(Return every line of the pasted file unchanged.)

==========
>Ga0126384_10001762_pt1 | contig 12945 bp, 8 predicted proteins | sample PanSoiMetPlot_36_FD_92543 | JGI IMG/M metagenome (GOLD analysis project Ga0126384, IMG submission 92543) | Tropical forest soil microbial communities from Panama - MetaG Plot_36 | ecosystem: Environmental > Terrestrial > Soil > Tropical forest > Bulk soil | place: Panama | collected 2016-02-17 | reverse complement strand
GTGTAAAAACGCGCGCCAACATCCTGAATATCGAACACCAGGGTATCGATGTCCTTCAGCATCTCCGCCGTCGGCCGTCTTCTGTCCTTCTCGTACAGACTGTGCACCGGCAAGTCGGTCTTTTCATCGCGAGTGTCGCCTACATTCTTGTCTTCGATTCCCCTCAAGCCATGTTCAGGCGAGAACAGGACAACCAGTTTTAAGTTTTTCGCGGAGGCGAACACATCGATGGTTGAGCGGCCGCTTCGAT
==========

>Ga0126384_10001762_pt1 | contig 12945 bp, 8 predicted proteins | sample PanSoiMetPlot_36_FD_92543 | JGI IMG/M metagenome (GOLD analysis project Ga0126384, IMG submission 92543) | Tropical forest soil microbial communities from Panama - MetaG Plot_36 | ecosystem: Environmental > Terrestrial > Soil > Tropical forest > Bulk soil | place: Panama | collected 2016-02-17 | reverse complement strand
GTGTAAAAACGCGCGCCAACATCCTGAATATCGAACACCAGGGTATCGATGTCCTTCAGCATCTCCGCCGTCGGCCGTCTTCTGTCCTTCTCGTACAGACTGTGCACCGGCAAGTCGGTCTTTTCATCGCGAGTGTCGCCTACATTCTTGTCTTCGATTCCCCTCAAGCCATGTTCAGGCGAGAACAGGACAACCAGTTTTAAGTTTTTCGCGGAGGCGAACACATCGATGGTTGAGCGGCCGCTTCGAT